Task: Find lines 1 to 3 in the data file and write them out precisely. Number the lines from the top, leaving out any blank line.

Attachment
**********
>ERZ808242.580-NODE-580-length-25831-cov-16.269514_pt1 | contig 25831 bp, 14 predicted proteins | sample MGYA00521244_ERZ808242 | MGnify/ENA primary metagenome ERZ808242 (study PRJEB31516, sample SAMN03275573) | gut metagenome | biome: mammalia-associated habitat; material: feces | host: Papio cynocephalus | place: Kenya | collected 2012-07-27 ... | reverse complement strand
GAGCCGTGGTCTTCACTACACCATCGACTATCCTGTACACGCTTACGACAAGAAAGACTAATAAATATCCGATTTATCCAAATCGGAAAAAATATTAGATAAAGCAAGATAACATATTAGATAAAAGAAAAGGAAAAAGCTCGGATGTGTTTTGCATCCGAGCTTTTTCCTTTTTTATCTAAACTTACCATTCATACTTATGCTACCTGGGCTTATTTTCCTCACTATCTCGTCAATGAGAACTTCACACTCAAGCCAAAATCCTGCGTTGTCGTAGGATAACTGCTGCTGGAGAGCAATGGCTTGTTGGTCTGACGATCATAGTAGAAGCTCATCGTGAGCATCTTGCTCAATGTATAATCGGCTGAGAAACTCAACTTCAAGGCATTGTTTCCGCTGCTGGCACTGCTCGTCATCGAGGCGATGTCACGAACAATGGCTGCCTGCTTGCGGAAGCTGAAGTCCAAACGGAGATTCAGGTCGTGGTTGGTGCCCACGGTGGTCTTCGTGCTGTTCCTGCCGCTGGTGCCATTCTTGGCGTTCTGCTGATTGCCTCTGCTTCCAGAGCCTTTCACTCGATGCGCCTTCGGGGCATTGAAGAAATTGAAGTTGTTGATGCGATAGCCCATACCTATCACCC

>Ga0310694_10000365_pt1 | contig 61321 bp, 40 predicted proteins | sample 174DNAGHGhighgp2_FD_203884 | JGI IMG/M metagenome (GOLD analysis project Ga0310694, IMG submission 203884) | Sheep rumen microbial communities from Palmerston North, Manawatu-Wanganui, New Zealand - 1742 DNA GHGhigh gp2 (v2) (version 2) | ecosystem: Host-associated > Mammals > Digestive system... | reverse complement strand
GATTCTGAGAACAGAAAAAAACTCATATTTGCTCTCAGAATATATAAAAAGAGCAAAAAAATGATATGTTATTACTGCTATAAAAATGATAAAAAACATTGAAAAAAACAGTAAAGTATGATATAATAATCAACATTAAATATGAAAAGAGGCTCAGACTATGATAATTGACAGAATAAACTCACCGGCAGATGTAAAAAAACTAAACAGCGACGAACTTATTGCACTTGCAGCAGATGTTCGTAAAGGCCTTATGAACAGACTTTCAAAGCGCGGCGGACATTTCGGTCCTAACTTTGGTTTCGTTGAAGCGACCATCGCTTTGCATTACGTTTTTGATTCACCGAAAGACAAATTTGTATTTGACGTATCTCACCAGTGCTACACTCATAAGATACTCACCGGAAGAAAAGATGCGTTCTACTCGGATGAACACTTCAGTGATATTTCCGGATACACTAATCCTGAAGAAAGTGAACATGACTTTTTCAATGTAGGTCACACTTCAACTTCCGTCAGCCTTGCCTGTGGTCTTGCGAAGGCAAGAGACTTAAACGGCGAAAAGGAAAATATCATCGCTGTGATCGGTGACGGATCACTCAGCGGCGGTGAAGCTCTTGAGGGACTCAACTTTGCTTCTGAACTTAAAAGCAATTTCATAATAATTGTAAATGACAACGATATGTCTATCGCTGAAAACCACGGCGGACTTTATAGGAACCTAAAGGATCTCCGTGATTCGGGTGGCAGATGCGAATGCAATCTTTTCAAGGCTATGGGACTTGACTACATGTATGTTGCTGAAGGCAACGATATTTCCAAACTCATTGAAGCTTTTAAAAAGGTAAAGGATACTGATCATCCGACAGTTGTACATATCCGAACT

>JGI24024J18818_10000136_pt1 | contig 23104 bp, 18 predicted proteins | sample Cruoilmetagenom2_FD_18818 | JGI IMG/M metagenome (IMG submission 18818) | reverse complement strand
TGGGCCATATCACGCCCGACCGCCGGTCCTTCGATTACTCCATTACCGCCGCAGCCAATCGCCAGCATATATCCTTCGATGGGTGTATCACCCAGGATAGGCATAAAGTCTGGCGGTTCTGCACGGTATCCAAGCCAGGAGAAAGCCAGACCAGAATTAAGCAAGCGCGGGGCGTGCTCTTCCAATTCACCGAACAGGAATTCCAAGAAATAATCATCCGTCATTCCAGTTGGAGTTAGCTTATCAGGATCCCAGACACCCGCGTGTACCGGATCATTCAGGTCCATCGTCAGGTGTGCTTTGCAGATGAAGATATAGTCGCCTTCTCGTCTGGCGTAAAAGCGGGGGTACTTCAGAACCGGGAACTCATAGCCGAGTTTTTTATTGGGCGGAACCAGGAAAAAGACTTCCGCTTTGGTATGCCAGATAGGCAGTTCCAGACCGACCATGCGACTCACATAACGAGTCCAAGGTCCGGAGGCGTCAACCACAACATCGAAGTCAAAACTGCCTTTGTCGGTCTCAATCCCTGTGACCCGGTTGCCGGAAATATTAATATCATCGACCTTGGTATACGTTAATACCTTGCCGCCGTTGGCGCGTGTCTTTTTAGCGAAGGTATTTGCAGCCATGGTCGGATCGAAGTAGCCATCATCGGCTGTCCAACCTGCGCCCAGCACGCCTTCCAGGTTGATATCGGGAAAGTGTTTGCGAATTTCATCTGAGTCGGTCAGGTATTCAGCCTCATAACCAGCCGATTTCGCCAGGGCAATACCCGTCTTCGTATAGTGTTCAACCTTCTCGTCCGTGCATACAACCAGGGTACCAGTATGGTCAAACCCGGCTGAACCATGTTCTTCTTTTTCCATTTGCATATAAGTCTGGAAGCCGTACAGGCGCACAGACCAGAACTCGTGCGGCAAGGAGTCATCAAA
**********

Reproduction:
>ERZ808242.580-NODE-580-length-25831-cov-16.269514_pt1 | contig 25831 bp, 14 predicted proteins | sample MGYA00521244_ERZ808242 | MGnify/ENA primary metagenome ERZ808242 (study PRJEB31516, sample SAMN03275573) | gut metagenome | biome: mammalia-associated habitat; material: feces | host: Papio cynocephalus | place: Kenya | collected 2012-07-27 ... | reverse complement strand
GAGCCGTGGTCTTCACTACACCATCGACTATCCTGTACACGCTTACGACAAGAAAGACTAATAAATATCCGATTTATCCAAATCGGAAAAAATATTAGATAAAGCAAGATAACATATTAGATAAAAGAAAAGGAAAAAGCTCGGATGTGTTTTGCATCCGAGCTTTTTCCTTTTTTATCTAAACTTACCATTCATACTTATGCTACCTGGGCTTATTTTCCTCACTATCTCGTCAATGAGAACTTCACACTCAAGCCAAAATCCTGCGTTGTCGTAGGATAACTGCTGCTGGAGAGCAATGGCTTGTTGGTCTGACGATCATAGTAGAAGCTCATCGTGAGCATCTTGCTCAATGTATAATCGGCTGAGAAACTCAACTTCAAGGCATTGTTTCCGCTGCTGGCACTGCTCGTCATCGAGGCGATGTCACGAACAATGGCTGCCTGCTTGCGGAAGCTGAAGTCCAAACGGAGATTCAGGTCGTGGTTGGTGCCCACGGTGGTCTTCGTGCTGTTCCTGCCGCTGGTGCCATTCTTGGCGTTCTGCTGATTGCCTCTGCTTCCAGAGCCTTTCACTCGATGCGCCTTCGGGGCATTGAAGAAATTGAAGTTGTTGATGCGATAGCCCATACCTATCACCC

>Ga0310694_10000365_pt1 | contig 61321 bp, 40 predicted proteins | sample 174DNAGHGhighgp2_FD_203884 | JGI IMG/M metagenome (GOLD analysis project Ga0310694, IMG submission 203884) | Sheep rumen microbial communities from Palmerston North, Manawatu-Wanganui, New Zealand - 1742 DNA GHGhigh gp2 (v2) (version 2) | ecosystem: Host-associated > Mammals > Digestive system... | reverse complement strand